By Stuart Burns
As we said back last year when the terms of Glencore's takeover of Xstrata were announced, the condition that the merged business should divest itself of one or more major copper resources effectively meant it would have to sell them to a Chinese firm.
So it comes as little surprise that Minmetal's HK subsidiary MMG, along with Guoxin International Investment Corp and CITIC Metal Co, should become the new owners in a 62.5/22.5/15.0% equity share funded largely with debt.
Glencore is to be paid a price of $5.85 billion in cash when the deal is finalized in the third quarter, at the top end of analysts' expectations, according to the FT, and sweetened further by an agreement that MMG will pay for all development costs incurred this year; already some $400 million and with a planned capital expenditure (capex) this year of about $1.8bn likely to at least double that to $800m by the time the deal concludes.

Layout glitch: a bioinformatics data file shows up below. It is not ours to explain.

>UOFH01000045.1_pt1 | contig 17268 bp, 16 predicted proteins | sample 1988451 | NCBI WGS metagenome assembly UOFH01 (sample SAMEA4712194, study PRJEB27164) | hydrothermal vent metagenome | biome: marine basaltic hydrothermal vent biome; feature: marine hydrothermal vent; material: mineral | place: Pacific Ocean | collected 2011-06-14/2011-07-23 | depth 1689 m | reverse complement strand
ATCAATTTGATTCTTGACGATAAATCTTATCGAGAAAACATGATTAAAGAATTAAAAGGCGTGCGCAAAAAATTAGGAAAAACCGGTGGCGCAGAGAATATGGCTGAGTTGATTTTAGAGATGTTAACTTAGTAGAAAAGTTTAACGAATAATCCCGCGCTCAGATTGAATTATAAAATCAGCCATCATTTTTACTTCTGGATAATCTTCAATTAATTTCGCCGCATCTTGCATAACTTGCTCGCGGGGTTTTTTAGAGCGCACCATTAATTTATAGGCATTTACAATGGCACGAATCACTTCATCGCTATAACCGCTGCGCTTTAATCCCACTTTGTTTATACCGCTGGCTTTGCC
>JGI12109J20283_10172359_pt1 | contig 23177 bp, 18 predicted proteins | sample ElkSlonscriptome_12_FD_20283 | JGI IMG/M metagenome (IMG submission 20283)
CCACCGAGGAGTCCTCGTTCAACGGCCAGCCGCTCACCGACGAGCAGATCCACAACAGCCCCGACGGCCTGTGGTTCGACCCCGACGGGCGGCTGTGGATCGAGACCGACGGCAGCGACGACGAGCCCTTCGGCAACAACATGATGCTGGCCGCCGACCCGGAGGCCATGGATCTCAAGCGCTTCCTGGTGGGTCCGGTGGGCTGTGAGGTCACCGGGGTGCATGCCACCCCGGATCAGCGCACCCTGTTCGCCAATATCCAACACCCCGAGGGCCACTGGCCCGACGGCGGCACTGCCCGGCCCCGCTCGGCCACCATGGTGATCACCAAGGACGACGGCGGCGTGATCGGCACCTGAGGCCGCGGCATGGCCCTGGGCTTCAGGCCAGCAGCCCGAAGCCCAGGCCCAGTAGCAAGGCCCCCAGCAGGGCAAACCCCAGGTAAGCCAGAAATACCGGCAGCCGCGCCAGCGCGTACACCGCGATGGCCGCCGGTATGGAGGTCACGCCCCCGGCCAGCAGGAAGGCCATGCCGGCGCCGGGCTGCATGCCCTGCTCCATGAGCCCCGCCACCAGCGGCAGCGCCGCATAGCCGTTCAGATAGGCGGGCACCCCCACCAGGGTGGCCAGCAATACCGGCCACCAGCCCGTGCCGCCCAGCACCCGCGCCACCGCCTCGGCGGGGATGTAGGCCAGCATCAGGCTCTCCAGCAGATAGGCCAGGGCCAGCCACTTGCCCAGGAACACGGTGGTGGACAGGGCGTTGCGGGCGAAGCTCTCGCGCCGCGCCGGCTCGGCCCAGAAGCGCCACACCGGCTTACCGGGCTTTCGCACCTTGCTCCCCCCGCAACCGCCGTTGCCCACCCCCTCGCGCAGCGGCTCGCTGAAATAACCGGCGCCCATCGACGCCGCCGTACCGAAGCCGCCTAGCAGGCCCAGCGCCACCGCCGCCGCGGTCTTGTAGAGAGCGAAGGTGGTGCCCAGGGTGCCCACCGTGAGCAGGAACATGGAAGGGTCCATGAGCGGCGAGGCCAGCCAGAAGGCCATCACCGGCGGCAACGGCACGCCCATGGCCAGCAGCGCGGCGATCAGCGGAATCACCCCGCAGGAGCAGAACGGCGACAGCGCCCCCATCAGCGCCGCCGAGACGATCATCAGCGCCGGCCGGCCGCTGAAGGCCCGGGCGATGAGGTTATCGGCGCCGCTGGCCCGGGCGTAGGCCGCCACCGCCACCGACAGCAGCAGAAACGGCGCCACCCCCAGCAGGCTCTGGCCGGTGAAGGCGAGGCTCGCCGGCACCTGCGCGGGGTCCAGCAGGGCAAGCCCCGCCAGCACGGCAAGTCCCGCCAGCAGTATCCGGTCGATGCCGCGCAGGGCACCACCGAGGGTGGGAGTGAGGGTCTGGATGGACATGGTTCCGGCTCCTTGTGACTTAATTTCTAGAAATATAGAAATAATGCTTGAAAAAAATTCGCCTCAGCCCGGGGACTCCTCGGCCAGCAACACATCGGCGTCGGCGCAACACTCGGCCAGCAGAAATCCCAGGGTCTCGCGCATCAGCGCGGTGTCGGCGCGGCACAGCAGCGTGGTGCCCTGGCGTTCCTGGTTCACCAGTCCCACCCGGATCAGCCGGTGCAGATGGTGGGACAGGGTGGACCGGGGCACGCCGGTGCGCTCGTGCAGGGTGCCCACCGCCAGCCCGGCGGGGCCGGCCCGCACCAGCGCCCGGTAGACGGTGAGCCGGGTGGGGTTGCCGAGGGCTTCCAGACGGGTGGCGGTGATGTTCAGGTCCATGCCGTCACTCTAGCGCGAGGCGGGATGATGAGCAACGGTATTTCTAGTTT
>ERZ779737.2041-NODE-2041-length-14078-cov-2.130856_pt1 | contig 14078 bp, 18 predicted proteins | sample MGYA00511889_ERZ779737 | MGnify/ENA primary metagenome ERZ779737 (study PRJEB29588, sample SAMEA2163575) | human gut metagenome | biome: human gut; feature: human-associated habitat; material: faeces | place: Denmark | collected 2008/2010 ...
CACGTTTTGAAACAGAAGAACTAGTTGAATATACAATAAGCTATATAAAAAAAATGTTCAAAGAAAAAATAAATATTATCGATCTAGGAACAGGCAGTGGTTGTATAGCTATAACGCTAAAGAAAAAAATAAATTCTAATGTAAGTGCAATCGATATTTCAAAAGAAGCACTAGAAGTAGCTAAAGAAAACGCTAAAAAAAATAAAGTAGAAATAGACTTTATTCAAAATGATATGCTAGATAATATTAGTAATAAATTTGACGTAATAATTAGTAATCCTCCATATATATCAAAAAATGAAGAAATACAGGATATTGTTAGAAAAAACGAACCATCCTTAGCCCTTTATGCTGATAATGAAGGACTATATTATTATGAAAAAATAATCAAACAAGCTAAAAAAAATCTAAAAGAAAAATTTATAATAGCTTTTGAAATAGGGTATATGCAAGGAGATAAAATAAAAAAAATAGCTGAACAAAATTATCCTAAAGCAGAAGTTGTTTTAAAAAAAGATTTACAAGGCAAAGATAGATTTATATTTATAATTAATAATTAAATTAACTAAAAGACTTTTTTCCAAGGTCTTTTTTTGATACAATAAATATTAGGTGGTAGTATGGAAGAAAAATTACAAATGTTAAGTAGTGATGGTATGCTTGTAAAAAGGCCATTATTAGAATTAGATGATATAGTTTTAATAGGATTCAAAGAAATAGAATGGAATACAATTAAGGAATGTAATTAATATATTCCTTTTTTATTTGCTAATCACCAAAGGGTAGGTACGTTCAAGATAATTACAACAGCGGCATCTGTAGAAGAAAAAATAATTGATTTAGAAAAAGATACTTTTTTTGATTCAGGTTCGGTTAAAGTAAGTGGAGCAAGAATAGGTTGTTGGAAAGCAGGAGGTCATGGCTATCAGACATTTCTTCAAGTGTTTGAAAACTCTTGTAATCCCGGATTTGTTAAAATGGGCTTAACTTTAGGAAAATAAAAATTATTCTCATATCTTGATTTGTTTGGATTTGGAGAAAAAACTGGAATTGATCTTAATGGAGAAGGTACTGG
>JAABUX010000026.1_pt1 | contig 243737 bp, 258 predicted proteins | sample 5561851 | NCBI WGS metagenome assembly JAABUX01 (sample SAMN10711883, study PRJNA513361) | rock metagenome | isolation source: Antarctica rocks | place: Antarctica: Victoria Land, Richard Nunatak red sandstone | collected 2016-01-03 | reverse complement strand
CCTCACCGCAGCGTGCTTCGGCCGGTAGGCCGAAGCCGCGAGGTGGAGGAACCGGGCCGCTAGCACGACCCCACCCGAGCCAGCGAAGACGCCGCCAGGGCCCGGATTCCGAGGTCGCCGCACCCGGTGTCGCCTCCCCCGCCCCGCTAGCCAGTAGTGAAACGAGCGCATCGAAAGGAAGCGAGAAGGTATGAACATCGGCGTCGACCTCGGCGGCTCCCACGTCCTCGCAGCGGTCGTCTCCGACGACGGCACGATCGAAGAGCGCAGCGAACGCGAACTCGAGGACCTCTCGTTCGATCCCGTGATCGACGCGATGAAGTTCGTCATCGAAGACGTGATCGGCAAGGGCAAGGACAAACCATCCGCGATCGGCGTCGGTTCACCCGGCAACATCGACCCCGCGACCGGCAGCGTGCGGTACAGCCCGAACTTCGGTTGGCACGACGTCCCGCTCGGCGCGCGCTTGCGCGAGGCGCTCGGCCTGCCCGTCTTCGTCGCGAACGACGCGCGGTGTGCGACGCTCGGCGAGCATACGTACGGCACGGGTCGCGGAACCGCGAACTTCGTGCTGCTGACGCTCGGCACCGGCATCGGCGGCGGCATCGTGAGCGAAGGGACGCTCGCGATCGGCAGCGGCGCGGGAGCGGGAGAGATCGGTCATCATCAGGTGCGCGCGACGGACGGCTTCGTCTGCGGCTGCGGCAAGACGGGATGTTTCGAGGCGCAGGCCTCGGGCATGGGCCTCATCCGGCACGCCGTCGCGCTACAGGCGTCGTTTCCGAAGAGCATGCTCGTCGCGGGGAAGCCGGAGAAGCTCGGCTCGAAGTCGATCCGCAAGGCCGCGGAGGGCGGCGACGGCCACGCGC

Why is it a good deal for Glencore?
MMG will incur something like $2.4bn of capex bringing the mine to its 460,000-ton-per-year capacity and as such are paying just shy of $18,000/ton of installed annual copper production capacity, according to Investec. A hefty price, given low copper prices at present, but still less than the $21,000/ton they paid for DRC-focused Anvil Mining in 2012. The price reflects the limited good quality copper deposits available and MMG's willingness to take the long view on demand and prices.
Nevertheless, this is a good deal for Glencore. The firm has said it will use the proceeds to pay down debt, standing at some $55bn at the end of Dec 2013, fund investment in options Glencore has elsewhere (such as the DRC and Zambia possibly), and no doubt return some funds to shareholders.
Regardless of which shareholders should be cheering the deal, the reduction in debt will support the firm's current BBB rating and free up cash flow that was being absorbed (and critically would continue to be absorbed without a sale) by Las Bambas, while facilitating the continued development of assets Glencore sees as more sensible projects for a firm with their philosophy of preferring development of existing assets rather than cash consuming greenfield projects.
Anticipating the sale, analysts had changed their recommendation on Glencore from sell to hold - the terms of the deal will only support that view. Glencore continues to be valued at the higher end of miners' range, but for good reason: the firm is so much more than holes in the ground.